So on my way over to the rheumatologist’s office to pick up my Xeljanz samples, my specialty pharmacy called me and said that my real prescription was ready to be picked up. I was expected a two-week supply from my doctor and was pleasantly surprised to find a full 30-day bottle. (This was on Friday.) So, after picking up the prescription, I have 60 days in stock plus the two-week sample from the company that arrived yesterday (Tuesday).

Then Friday afternoon I got a letter from my insurance company saying that my authorization had been denied because I hadn’t been through the step therapy program of Humira and Enbrel before going to Xeljanz — which I had but on a different insurance. I’m reasonably intelligent and I”ve dealt with insurance and doctors so  my head was telling me that pharmacies just don’t pass out expensive drugs unless they’ve cleared the insurance hurdles. But emotionally it felt like quite a blow because it seemed like I had already spent so much time trying to sort everything out.

So Monday rolls around and I’m trying to figure out who to call first — the pharmacy, the insurance company, or my doctor. Fortunately, Monday afternoon brought a second insurance letter stating that my doctor had already provided the information and that the drug, in fact had been approved.

But wait there’s more.

Tuesday, the people from Xelsource call me. Xelsource is Xeljanz’s patient support arm. They confirmed that everything had been approved, touched base on the co-pay card, and informed me that Pharmacy X would be mailing me my prescription. I thanked them, but I told them that I had already picked up my prescription from my regular specialty pharmacy, and they said, “Fine.”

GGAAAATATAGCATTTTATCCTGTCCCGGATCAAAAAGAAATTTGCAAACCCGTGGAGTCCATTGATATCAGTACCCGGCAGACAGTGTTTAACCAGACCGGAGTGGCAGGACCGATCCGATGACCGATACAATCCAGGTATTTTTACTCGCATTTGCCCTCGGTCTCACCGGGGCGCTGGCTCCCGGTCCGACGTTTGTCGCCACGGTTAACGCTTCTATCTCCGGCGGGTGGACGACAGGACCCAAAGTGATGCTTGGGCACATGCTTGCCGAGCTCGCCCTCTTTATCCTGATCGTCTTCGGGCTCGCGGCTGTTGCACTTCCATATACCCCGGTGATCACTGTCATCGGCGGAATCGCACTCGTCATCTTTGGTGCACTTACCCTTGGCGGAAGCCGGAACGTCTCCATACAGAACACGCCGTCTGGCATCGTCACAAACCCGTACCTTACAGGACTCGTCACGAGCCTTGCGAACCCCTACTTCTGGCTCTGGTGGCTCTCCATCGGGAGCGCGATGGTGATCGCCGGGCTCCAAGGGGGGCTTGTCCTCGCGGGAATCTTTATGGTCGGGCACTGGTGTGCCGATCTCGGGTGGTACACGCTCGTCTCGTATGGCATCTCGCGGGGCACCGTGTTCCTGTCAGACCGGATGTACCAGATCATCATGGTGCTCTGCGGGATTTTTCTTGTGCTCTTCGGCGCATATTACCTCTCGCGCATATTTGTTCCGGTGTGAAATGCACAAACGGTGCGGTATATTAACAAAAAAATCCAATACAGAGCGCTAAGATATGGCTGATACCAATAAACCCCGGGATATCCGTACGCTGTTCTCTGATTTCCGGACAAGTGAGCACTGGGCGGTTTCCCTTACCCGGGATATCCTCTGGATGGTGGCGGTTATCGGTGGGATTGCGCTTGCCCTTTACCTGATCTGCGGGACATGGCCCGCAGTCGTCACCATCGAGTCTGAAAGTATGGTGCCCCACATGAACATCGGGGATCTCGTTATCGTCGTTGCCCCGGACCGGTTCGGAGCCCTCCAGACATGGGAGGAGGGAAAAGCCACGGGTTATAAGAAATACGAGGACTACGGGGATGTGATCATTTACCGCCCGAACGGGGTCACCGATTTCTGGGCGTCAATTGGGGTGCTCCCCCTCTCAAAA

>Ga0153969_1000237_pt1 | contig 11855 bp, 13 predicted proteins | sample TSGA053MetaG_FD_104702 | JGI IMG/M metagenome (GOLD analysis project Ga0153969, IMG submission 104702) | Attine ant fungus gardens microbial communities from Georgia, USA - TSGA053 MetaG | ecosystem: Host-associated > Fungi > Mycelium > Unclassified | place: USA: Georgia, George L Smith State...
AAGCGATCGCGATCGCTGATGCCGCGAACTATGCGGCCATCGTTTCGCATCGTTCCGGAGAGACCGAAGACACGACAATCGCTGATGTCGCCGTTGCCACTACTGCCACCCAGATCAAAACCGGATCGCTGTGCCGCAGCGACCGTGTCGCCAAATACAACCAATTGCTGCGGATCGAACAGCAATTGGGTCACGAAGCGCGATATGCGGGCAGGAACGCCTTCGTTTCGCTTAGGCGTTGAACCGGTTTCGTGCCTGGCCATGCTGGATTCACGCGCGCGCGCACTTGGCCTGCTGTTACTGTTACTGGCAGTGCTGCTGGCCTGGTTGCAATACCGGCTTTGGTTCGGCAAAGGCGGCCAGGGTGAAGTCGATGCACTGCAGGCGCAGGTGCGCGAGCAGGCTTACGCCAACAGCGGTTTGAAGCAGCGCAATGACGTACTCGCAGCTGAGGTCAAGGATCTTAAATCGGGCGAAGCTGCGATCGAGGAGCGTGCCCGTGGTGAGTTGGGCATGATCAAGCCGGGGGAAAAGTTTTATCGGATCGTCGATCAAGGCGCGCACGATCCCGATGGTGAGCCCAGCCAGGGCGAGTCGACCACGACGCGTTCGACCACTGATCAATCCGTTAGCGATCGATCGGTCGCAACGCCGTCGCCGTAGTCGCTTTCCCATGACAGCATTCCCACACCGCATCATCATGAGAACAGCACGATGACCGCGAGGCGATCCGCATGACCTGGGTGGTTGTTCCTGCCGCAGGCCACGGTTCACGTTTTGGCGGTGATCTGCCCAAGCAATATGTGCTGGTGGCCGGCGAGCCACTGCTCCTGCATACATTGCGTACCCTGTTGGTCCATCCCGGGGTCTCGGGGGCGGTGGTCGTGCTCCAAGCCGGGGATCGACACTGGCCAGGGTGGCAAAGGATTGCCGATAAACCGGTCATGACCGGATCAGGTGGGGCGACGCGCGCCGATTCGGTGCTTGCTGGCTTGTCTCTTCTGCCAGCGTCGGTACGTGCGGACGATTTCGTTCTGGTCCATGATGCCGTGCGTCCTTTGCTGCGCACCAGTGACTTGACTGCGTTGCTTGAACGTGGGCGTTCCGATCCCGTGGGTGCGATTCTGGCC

Today the people at Pharmacy X called me. They needed to clarify something and were more than a bit surprised to learn that I had already picked up the Xeljanz from another pharmacy and, as such, my insurance surely wouldn’t approve a second prescription. I told them I didn’t know how duplicate prescriptions got sent/approved, but that I have an appointment with my rheumatologist in May and that I would ask about it.

So first I couldn’t get a supply of Xeljanz for love or money and now I have people falling all over themselves making sure I have more than enough.

I’ve only been on the drug for a few days so it’s too early to know if there are any positive effects. I had some stomach issues over the weekend which was a bit troubling since that’s one of the known side effects of Xeljanz. However, I’m also taking an NSAID and prednisone and about six other medications, most of which can cause stomach upset. So even with the Protonix I take, it’s not surprising that my tummy rebels a bit.

So that’s where we are. I have enough Xeljanz to see me through the trip and hopefully everything is established so there won’t be issues going forward getting the prescription filled.

I hope whatever adventures you have going on are wonderful. Thanks for checking in.